My bike came with a Dyna III ignition seven years ago. I've put 65K miles on it since and don't know when a PO first mounted it. My guess is my Dyna III has around 80K on it and at least 10 years. No troubles. When I bought the bike, the black box module was mounted on the front frame down tube, right side. I got tired of looking at it about 30K miles ago and relocated it to the top of my newer nicely flat-topped voltage regulator under the tank. It fits nicely and with some velcro and zip ties, is pretty secure. I did notice just a bit of chafing under the tank so I relocated it a quarter inch and, to be sure, glued on a little inner tube patch to the underside of the tank. There's lots of speculation about how much "cooling" the Dyna boxes need. In my case, the under-tank location of the Dyna box has been trouble-free. Don't know if the boosters generate more or less heat than the ignition boxes, and would find it to be pretty entertaining if some airhead out there with severe OCD would conduct a thorough scientific analysis under all conditions. Thank you in advance.
Horsehockey is offline   Reply With Quote
Old 11-18-2012, 09:25 AM   #29
disston
ShadeTreeExpert
 
disston's Avatar
 
Joined: Mar 2011
Location: Silver Spring, Md
Oddometer: 8,793
I have blown up two modules. Both Dyna, one, a Dyna III and two, a Booster. I think they actually may be the same unit. They look the same but I don't have them side by side to compare.

The Dyna III was blown up by my stupidity, I was balancing the carbs by lifting the plug wires. This unit did not stop working all at once but seemed to get weaker and weaker over a period of almost a week and finally the bike wouldn't start.

The Booster gave out with no warning. It was exposed to cooling air flow. I had not been balancing the carbs by lifting the plug wires. It just went.

These units can be bought over the counter in many places or ordered on line from many sources. You can even buy them from the manufacturer. The one that works on our Airheads is the DBR-1. It is hard to find this thing on the DynaTek site because they want us to buy more expensive products. But the Booster is on this page;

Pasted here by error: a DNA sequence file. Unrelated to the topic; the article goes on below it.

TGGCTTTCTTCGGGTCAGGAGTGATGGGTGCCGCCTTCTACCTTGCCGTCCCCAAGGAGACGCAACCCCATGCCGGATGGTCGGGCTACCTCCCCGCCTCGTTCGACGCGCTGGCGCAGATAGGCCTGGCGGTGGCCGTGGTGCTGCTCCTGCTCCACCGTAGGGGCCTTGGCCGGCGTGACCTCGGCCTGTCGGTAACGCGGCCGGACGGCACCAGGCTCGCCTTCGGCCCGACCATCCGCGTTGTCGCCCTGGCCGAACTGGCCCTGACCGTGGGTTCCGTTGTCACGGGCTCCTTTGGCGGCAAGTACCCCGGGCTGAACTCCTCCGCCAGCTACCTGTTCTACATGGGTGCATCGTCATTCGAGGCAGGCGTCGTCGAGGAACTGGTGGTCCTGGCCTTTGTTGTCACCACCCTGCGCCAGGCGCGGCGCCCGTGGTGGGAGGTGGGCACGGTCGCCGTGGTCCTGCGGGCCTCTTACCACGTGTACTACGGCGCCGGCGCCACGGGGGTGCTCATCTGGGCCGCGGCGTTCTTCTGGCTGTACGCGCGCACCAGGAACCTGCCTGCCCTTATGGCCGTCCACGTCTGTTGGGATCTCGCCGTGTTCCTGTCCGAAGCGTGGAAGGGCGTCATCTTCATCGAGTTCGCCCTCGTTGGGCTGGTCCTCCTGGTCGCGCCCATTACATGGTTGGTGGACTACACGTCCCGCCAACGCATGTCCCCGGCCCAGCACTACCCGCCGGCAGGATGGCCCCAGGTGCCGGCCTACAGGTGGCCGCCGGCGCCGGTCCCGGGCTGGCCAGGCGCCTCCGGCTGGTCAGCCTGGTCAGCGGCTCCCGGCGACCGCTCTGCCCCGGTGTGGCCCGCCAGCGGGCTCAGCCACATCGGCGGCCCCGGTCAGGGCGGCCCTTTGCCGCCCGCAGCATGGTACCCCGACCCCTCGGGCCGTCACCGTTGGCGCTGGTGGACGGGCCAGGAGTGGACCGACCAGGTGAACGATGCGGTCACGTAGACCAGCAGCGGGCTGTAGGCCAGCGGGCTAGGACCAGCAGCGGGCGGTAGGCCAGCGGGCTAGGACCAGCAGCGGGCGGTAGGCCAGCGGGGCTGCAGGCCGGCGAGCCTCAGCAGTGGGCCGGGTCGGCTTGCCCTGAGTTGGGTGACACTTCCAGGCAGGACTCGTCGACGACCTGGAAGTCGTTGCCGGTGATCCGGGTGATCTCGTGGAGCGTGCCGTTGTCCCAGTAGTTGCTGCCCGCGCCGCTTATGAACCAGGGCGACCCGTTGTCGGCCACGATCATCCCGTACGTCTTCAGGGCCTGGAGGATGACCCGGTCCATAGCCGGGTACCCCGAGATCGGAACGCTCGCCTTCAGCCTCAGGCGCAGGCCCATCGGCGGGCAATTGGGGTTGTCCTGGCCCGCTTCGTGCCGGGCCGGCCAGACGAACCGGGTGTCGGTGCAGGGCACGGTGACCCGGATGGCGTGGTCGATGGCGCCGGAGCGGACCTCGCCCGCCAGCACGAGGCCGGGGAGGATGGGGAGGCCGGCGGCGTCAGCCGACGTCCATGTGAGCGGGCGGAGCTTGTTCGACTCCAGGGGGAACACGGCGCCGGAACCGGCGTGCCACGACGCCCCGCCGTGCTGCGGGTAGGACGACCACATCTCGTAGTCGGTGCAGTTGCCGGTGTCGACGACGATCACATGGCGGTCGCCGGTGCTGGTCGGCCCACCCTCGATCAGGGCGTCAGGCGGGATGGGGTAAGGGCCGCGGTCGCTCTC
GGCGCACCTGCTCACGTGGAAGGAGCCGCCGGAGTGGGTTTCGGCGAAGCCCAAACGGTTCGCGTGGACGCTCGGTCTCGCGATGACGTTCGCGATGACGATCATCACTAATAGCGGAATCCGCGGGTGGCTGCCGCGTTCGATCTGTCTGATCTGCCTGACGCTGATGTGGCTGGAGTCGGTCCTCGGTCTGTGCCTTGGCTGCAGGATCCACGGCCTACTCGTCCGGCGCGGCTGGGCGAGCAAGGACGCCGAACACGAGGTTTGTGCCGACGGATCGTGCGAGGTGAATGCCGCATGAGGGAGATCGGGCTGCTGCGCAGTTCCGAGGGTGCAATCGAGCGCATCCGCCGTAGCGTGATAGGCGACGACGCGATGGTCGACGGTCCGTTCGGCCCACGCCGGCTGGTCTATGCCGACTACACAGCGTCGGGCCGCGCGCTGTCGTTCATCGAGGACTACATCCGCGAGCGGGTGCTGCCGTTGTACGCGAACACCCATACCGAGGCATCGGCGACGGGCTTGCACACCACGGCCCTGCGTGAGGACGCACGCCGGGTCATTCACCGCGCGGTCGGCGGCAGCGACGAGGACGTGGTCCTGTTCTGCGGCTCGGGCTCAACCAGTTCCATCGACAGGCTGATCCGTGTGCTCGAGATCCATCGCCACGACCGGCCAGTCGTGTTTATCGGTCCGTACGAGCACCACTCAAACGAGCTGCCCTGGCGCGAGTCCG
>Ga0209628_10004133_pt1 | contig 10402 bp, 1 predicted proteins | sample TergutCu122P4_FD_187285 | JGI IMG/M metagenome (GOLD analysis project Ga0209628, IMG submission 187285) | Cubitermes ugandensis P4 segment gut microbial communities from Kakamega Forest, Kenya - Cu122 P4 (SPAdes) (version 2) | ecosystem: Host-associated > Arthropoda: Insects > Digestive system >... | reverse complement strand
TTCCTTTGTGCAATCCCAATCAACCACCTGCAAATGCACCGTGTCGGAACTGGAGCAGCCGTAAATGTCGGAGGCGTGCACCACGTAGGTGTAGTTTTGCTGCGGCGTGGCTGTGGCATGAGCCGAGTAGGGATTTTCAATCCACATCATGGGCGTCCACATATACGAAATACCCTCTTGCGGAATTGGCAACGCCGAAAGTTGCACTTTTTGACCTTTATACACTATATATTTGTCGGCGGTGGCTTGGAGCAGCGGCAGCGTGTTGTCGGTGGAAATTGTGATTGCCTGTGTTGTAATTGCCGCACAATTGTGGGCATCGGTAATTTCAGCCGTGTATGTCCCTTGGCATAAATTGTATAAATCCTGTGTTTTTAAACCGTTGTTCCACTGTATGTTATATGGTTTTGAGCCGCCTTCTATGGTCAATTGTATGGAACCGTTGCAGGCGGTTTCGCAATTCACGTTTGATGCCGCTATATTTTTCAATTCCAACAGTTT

http://www.dynaonline.com/skins/prod...Dyna_Boosters/

I have no connection with Dyna. I would almost prefer to find something else but then I also have nothing against Dyna.

You don't have to run out and get one of these right away. It is a nice modification to do when you have the time. You may find other units attractive. There are many long threads on AdvRider about these, I'm in a few of them, you may want to build your own. I think the Dyna unit recently went up again, it's now $87. You can build something that is almost the same thing for less than $25. Sorry I don't have the directions. I'm all for that approach but I've never done it.
__________________
.
Never memorize something you can look up.
---Albert Einstein

Pay your debt, piratejohn.http://www.advrider.com/forums/showthread.php?t=949341
disston is offline   Reply With Quote
Old 11-18-2012, 05:24 PM   #30
bmwhacker
Still on 3 wheels
 
bmwhacker's Avatar
 
Joined: May 2009
Location: MONTANA NATIVE from NATIVE MONTANA
Oddometer: 4,252
Faulty condensors can cause some wierd symptoms. My BMW had some odd habits. Watching the points operate with the front cover off I saw sparks jumping sideways from the points....changed the condensor and things looked normal.
__________________
http://555navigator.blogspot.com

Living proof you shouldn't play with matches
ABC# 1992
bmwhacker is offline   Reply With Quote
Reply

Share

Thread Tools Search this Thread
Search this Thread:

.
Display Modes

Posting Rules
You may not post new threads
You may not post replies
You may not post attachments
You may not edit your posts

BB code is On
Smilies are On
[IMG] code is On
HTML code is On

Forum Jump


Times are GMT -7.   It's 02:40 AM.


Powered by vBulletin® Version 3.8.5
Copyright ©2000 - 2014, Jelsoft Enterprises Ltd.
Copyright ADVrider 2011-2014